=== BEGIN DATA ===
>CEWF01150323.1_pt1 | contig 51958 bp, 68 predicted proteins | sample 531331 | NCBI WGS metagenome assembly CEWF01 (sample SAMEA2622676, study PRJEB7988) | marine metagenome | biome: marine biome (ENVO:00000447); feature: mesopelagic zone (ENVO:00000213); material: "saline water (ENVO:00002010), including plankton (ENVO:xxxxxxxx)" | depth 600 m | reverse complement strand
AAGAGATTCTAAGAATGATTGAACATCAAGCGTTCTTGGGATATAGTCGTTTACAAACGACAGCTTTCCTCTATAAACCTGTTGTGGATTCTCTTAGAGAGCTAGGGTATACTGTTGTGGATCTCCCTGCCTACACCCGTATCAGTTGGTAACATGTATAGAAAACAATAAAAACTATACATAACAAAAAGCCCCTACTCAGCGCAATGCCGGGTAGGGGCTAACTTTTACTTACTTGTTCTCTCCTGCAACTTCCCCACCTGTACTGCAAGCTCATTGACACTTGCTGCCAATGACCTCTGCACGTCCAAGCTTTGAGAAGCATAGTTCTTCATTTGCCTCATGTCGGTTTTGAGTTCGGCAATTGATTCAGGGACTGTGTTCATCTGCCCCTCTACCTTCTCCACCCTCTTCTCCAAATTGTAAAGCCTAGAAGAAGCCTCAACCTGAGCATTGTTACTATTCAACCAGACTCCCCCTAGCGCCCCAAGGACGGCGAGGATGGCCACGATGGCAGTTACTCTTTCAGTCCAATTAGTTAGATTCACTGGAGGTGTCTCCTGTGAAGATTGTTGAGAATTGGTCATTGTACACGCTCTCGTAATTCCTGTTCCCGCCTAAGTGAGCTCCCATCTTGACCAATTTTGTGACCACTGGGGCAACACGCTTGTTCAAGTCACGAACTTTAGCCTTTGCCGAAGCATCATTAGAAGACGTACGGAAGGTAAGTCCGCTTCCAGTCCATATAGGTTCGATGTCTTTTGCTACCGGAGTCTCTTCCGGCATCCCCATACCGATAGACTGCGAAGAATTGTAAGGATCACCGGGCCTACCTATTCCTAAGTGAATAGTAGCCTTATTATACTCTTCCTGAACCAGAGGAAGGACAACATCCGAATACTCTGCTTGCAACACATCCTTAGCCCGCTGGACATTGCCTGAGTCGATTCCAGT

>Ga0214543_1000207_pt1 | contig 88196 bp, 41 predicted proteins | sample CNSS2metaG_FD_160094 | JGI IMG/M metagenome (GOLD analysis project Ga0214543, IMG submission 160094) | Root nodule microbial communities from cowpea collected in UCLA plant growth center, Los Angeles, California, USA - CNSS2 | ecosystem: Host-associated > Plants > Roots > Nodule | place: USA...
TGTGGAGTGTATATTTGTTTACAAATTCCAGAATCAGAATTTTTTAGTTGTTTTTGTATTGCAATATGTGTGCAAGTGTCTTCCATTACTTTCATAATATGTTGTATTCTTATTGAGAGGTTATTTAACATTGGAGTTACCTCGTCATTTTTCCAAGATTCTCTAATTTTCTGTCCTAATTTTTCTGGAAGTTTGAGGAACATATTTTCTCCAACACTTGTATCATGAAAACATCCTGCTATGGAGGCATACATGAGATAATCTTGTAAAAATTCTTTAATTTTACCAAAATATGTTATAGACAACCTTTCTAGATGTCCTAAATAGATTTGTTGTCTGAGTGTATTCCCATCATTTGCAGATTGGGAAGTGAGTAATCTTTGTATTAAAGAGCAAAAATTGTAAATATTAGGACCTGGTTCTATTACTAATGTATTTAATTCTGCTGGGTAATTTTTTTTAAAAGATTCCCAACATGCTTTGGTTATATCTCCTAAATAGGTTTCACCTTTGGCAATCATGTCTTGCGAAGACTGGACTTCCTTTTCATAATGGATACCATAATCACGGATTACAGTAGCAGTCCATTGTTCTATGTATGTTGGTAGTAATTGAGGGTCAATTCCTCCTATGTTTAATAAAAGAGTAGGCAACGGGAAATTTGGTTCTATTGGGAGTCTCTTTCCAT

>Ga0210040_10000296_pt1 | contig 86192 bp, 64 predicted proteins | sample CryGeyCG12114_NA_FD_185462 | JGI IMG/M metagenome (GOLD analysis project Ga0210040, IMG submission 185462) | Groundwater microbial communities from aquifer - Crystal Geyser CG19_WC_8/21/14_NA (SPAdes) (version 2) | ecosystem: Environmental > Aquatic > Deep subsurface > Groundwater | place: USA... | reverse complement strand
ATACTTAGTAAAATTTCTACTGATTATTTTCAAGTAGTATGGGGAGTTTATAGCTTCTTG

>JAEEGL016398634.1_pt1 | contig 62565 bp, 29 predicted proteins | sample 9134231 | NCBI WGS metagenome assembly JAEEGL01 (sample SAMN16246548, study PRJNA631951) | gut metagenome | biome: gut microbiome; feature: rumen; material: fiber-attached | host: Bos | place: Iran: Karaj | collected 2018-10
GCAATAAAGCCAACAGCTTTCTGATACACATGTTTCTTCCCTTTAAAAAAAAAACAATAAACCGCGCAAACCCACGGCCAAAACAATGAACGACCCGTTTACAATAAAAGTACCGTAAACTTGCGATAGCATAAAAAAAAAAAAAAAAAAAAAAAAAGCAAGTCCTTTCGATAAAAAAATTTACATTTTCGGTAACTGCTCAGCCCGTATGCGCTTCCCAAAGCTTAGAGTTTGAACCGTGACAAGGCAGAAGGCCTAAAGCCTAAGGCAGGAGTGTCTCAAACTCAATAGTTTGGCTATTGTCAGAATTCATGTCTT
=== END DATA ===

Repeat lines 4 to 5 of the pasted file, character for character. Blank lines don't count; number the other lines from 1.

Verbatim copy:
TGTGGAGTGTATATTTGTTTACAAATTCCAGAATCAGAATTTTTTAGTTGTTTTTGTATTGCAATATGTGTGCAAGTGTCTTCCATTACTTTCATAATATGTTGTATTCTTATTGAGAGGTTATTTAACATTGGAGTTACCTCGTCATTTTTCCAAGATTCTCTAATTTTCTGTCCTAATTTTTCTGGAAGTTTGAGGAACATATTTTCTCCAACACTTGTATCATGAAAACATCCTGCTATGGAGGCATACATGAGATAATCTTGTAAAAATTCTTTAATTTTACCAAAATATGTTATAGACAACCTTTCTAGATGTCCTAAATAGATTTGTTGTCTGAGTGTATTCCCATCATTTGCAGATTGGGAAGTGAGTAATCTTTGTATTAAAGAGCAAAAATTGTAAATATTAGGACCTGGTTCTATTACTAATGTATTTAATTCTGCTGGGTAATTTTTTTTAAAAGATTCCCAACATGCTTTGGTTATATCTCCTAAATAGGTTTCACCTTTGGCAATCATGTCTTGCGAAGACTGGACTTCCTTTTCATAATGGATACCATAATCACGGATTACAGTAGCAGTCCATTGTTCTATGTATGTTGGTAGTAATTGAGGGTCAATTCCTCCTATGTTTAATAAAAGAGTAGGCAACGGGAAATTTGGTTCTATTGGGAGTCTCTTTCCAT

>Ga0210040_10000296_pt1 | contig 86192 bp, 64 predicted proteins | sample CryGeyCG12114_NA_FD_185462 | JGI IMG/M metagenome (GOLD analysis project Ga0210040, IMG submission 185462) | Groundwater microbial communities from aquifer - Crystal Geyser CG19_WC_8/21/14_NA (SPAdes) (version 2) | ecosystem: Environmental > Aquatic > Deep subsurface > Groundwater | place: USA... | reverse complement strand